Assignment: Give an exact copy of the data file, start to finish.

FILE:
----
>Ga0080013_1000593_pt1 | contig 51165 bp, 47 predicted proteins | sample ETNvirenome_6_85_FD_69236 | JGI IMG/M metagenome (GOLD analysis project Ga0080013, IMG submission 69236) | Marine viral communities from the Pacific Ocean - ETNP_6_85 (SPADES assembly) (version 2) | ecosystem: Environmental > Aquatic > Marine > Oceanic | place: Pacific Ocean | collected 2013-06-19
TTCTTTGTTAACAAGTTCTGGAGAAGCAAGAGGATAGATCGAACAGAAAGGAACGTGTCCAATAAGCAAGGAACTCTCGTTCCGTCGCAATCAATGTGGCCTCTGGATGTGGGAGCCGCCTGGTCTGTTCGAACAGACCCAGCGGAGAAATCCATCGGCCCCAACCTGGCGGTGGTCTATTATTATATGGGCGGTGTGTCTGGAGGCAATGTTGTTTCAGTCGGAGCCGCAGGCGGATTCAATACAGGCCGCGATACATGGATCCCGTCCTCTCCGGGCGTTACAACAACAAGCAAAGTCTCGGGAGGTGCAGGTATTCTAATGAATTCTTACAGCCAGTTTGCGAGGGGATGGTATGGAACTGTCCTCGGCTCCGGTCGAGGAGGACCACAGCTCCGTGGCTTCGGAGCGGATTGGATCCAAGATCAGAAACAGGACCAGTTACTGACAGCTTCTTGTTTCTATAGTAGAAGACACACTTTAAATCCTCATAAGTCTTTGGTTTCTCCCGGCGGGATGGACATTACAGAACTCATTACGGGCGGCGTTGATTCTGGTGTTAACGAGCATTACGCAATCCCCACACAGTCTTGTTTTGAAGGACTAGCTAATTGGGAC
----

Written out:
>Ga0080013_1000593_pt1 | contig 51165 bp, 47 predicted proteins | sample ETNvirenome_6_85_FD_69236 | JGI IMG/M metagenome (GOLD analysis project Ga0080013, IMG submission 69236) | Marine viral communities from the Pacific Ocean - ETNP_6_85 (SPADES assembly) (version 2) | ecosystem: Environmental > Aquatic > Marine > Oceanic | place: Pacific Ocean | collected 2013-06-19
TTCTTTGTTAACAAGTTCTGGAGAAGCAAGAGGATAGATCGAACAGAAAGGAACGTGTCCAATAAGCAAGGAACTCTCGTTCCGTCGCAATCAATGTGGCCTCTGGATGTGGGAGCCGCCTGGTCTGTTCGAACAGACCCAGCGGAGAAATCCATCGGCCCCAACCTGGCGGTGGTCTATTATTATATGGGCGGTGTGTCTGGAGGCAATGTTGTTTCAGTCGGAGCCGCAGGCGGATTCAATACAGGCCGCGATACATGGATCCCGTCCTCTCCGGGCGTTACAACAACAAGCAAAGTCTCGGGAGGTGCAGGTATTCTAATGAATTCTTACAGCCAGTTTGCGAGGGGATGGTATGGAACTGTCCTCGGCTCCGGTCGAGGAGGACCACAGCTCCGTGGCTTCGGAGCGGATTGGATCCAAGATCAGAAACAGGACCAGTTACTGACAGCTTCTTGTTTCTATAGTAGAAGACACACTTTAAATCCTCATAAGTCTTTGGTTTCTCCCGGCGGGATGGACATTACAGAACTCATTACGGGCGGCGTTGATTCTGGTGTTAACGAGCATTACGCAATCCCCACACAGTCTTGTTTTGAAGGACTAGCTAATTGGGAC